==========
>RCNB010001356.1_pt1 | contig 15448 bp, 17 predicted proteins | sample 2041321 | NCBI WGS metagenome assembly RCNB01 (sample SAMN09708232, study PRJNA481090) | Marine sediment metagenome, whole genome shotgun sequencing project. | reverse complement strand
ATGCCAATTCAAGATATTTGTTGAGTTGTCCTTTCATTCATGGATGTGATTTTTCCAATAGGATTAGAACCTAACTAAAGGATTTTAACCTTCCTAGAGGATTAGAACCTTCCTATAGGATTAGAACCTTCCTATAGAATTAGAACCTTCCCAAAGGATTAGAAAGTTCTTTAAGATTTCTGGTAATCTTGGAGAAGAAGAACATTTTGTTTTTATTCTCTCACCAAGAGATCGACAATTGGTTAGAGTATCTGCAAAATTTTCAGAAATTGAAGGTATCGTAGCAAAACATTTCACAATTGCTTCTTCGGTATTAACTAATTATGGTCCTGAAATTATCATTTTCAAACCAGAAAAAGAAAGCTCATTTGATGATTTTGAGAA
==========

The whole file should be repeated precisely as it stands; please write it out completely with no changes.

>RCNB010001356.1_pt1 | contig 15448 bp, 17 predicted proteins | sample 2041321 | NCBI WGS metagenome assembly RCNB01 (sample SAMN09708232, study PRJNA481090) | Marine sediment metagenome, whole genome shotgun sequencing project. | reverse complement strand
ATGCCAATTCAAGATATTTGTTGAGTTGTCCTTTCATTCATGGATGTGATTTTTCCAATAGGATTAGAACCTAACTAAAGGATTTTAACCTTCCTAGAGGATTAGAACCTTCCTATAGGATTAGAACCTTCCTATAGAATTAGAACCTTCCCAAAGGATTAGAAAGTTCTTTAAGATTTCTGGTAATCTTGGAGAAGAAGAACATTTTGTTTTTATTCTCTCACCAAGAGATCGACAATTGGTTAGAGTATCTGCAAAATTTTCAGAAATTGAAGGTATCGTAGCAAAACATTTCACAATTGCTTCTTCGGTATTAACTAATTATGGTCCTGAAATTATCATTTTCAAACCAGAAAAAGAAAGCTCATTTGATGATTTTGAGAA